Welcome to Twitter Tuesday, a weekly feature here at The Source in which we’ll round up the latest Metro related tweets in the Twitterverse. To follow Metro on Twitter just search for @MetroLosAngeles. We recommend adding the #MetroLosAngeles tag to your tweets to get our attention.
And when it comes to complaints, the best way to get them addressed is to use the Customer Comment Form on Metro.net. There you can provide all the detail needed so that customer service reps may best address your problems.
Remember to tag your tweet pics with #artoftransit. This one is courtesy of @inc1979.
This short but tasty blog post explains that the amount of greenhouse gases generated by each person’s activities is a complex thing to calculate. A lot of it depends on not where you live, but on how much goods you consume and where they come from. That said, the post concedes that taking public transit is, in fact, a good way to reduce your carbon footprint, even if you have an electricity-sucking large TV in every room of your house.
Mayor Barry Brucker penned a short letter to Metro CEO Art Leahy saying that the Beverly Hills City Council may soon consider taking a position on the Westside Subway Extension project. Brucker says that public testimony before the Council is pushing them to oppose the entire project and possibly the 30/10 Initiative if an alignment is selected by the Metro Board that would tunnel under Beverly Hills High School. “Please review this new information and call me if I can further emphasize the seriousness of the City Council’s and the community’s resolve,” Brucker writes.
Due to high gas prices, the feds say they’re bumping the mileage deductions for those who use their vehicles for business from 51 cents per mile to 55.5 cents. That, of course, means less money collected by the feds for all sorts of government activities. Including transportation.
The NRDC’s Adrien Martinez writes that he was disappointed to read about $176 million of Measure R money that Metro intends to spend on South Bay road improvements. He also says that he doesn’t anything specific about the improvements, but he thinks they are being pushed by the construction industry and their lobbyists. Okay. He might have added the projects were also approved by the 68 percent of county voters who voted for Measure R.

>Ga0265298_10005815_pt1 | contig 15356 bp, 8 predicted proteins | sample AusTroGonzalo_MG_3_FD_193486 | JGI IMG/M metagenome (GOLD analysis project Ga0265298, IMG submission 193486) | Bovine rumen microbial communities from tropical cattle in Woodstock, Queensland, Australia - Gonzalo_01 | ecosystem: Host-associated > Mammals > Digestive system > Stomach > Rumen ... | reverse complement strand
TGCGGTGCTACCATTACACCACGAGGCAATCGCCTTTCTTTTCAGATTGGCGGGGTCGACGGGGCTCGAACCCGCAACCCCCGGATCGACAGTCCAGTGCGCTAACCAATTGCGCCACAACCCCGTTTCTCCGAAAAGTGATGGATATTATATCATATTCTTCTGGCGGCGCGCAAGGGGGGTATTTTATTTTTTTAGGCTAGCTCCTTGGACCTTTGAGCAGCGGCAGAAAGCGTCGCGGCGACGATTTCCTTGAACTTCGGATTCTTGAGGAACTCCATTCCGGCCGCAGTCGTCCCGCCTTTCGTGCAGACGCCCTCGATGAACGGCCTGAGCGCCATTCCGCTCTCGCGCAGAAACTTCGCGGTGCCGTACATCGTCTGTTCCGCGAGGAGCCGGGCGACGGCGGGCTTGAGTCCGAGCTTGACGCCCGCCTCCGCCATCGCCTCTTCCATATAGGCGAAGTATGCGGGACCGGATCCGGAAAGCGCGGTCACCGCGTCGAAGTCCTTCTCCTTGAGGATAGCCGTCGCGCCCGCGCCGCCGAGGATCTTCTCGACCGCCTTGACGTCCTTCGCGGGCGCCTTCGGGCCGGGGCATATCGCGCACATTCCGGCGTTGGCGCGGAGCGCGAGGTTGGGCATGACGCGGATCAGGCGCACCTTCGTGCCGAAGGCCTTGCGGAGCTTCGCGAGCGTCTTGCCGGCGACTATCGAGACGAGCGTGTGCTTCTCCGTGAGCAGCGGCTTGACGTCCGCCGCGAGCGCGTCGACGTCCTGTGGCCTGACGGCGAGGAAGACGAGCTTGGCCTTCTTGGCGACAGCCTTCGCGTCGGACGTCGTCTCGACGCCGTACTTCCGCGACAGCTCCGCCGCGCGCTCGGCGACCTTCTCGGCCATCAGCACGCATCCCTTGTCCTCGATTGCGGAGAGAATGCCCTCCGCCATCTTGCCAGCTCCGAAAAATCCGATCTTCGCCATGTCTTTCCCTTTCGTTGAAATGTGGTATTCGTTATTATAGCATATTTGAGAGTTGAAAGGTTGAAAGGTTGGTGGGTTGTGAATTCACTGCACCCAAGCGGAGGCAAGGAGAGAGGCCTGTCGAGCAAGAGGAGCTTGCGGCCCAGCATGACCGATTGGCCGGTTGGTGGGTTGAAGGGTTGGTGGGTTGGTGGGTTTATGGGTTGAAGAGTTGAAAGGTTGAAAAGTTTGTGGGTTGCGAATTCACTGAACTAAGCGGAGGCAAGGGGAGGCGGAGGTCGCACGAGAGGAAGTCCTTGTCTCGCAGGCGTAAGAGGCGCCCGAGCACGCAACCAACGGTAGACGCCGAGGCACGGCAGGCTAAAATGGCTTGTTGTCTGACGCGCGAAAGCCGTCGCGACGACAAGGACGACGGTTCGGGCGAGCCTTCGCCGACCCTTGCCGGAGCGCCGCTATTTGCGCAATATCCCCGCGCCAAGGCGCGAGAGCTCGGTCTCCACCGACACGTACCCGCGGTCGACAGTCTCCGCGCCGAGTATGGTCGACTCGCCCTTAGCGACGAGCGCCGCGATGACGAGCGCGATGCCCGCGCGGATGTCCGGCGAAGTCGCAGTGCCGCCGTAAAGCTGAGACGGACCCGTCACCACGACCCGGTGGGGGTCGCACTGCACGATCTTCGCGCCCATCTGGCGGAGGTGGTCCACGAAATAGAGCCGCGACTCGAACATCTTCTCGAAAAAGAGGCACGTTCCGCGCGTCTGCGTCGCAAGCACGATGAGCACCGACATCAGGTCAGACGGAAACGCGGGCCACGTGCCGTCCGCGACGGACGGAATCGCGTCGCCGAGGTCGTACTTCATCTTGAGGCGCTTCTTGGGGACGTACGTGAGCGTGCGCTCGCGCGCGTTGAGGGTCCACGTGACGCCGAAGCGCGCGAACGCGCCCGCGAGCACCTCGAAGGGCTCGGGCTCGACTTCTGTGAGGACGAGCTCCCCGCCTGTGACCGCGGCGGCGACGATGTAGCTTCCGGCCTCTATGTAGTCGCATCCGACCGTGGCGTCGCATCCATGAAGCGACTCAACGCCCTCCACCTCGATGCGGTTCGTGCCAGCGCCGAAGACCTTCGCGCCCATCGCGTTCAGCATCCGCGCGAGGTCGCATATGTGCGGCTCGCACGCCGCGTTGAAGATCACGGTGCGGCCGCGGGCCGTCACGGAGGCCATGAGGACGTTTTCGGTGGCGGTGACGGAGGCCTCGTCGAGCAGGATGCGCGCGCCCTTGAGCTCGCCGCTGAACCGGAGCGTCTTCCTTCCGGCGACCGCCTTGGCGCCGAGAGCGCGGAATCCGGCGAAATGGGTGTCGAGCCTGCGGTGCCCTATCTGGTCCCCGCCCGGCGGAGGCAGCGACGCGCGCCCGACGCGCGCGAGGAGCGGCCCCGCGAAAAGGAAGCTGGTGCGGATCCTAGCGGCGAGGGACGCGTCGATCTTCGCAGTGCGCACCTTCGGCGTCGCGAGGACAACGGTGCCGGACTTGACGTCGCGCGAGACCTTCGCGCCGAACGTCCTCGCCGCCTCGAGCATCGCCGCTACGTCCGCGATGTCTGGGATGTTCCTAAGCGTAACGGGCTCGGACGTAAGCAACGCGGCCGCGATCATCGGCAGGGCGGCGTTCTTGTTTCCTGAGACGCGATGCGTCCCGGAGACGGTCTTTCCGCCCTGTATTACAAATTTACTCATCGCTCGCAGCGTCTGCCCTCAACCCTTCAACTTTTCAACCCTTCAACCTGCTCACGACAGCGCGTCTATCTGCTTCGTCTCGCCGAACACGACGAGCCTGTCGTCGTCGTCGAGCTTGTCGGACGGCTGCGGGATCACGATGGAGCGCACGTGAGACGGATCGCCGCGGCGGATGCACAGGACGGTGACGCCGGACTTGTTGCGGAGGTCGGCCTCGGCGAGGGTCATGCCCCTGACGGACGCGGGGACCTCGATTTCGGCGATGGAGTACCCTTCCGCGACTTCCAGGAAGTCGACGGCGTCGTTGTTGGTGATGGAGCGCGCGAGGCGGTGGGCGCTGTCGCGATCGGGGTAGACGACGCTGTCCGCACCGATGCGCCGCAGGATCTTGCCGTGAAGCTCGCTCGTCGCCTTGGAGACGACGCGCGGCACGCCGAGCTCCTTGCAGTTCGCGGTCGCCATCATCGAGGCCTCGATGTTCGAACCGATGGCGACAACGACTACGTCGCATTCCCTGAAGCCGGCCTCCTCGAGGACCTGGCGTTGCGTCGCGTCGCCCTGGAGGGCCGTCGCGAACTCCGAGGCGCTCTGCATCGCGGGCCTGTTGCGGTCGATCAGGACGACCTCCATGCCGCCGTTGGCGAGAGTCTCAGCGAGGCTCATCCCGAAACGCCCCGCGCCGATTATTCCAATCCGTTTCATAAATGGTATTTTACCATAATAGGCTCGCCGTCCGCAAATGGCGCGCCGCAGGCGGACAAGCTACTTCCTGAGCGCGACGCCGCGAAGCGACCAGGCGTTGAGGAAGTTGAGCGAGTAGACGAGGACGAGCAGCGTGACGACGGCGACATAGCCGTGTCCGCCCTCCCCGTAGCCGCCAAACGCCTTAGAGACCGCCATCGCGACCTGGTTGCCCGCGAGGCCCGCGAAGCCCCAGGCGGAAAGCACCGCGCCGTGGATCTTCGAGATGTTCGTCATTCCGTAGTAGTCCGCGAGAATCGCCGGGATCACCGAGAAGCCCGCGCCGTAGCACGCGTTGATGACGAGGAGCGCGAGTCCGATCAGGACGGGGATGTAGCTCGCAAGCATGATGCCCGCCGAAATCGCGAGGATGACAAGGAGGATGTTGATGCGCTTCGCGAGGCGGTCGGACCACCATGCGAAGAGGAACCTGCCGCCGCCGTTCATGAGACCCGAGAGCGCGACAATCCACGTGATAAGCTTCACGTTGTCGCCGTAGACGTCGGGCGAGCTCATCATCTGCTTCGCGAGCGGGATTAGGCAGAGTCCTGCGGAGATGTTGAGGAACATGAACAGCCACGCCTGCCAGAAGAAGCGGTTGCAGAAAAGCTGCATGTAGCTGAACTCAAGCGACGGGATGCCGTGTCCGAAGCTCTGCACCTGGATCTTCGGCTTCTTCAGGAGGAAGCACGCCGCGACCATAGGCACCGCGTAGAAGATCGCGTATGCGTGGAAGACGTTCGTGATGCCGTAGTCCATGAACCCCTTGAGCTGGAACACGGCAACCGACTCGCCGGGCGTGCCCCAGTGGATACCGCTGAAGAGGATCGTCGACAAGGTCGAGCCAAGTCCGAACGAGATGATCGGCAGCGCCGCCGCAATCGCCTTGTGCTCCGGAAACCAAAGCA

Baldwin Park Boulevard Bridge spans the I-10. Photo courtesy of Caltrans, District 7
Caltrans announced today that it has completed the reconstruction of the Baldwin Park Boulevard Bridge in order to accommodate new carpool lanes that are being built on the San Bernardino Freeway (Interstate 10).
The Baldwin Park Boulevard Bridge is part of the San Bernardino Freeway HOV project that is adding two miles of carpool lanes, east and west, on a portion of the I-10 freeway from the San Gabriel Valley Freeway (I-605) to Puente Avenue.
Metro programmed $6.3 million to fund the reconstruction of the bridge, a component of the $169 million HOV lane project.
Metro Director John Fasana, a city councilman from neighboring Duarte, said the reconstruction and seismic retrofit of the bridge improved the safety of the bridge, which connects the south section of Baldwin Park to the north section of the city via Baldwin Park Boulevard. The reconstruction provided greater clearance and wider sidewalks.
In a news release announcing the completion of the reconstruction, Caltrans noted the new carpool lanes under construction beneath the Baldwin Park bridge are projected to carry about 1,300 vehicles (or 3,300 persons) per hour during peak traffic times.
This stretch of I-10 is considered a key commuter and goods movement corridor linking Los Angeles County and the Inland Empire. More than 240,000 vehicles travel the two-mile section daily.
The Los Angeles County HOV system is part of a larger regional HOV system that serves the five counties of the Los Angeles metropolitan area. The system currently covers over 960 lane miles, which represents over 68 percent of the HOV lane miles in the entire State of California.
While American cities are synchronizing green lights to improve traffic flow and offering apps to help drivers find parking, many European cities are doing the opposite: creating environments openly hostile to cars.
Read that last bit again: Europeans are creating environments that are openly hostile to cars.
In Zurich, pedestrians and trams rule the streets and the private automobile is pushed to the sidelines. (Photo by Torcello Trio via Flickr)
And people aren’t rioting in the streets – in fact more people are choosing to give up their cars. In Zurich, where there’s been a particularly active effort to push cars to the periphery, 45% of households are carless and those that do have cars are driving them less.
Compare that to Los Angeles, where closing down a few miles of freeway for a single weekend has been likened to the apocalypse. Nevermind that the temporary 405 closure is happening in order to widen the freeway to make room for more cars.
In Copenhagen “vast swaths of streets” have been closed to car traffic. In Paris car lanes have been traded for bike lanes. Meanwhile, back in L.A. we struggle to get cars off of a single lane on Wilshire Boulevard for just a few hours each weekday to make room for buses that carry more people than the cars on the same street.
So what do you think? Is European style urban planning – and the resulting inconvenience to drivers – something we should be doing in the U.S. (and in L.A. in particular)? Or is this European social planning forcing people from their cars and into a more inconvenient lifestyle? Read the article and then take our poll and leave a comment.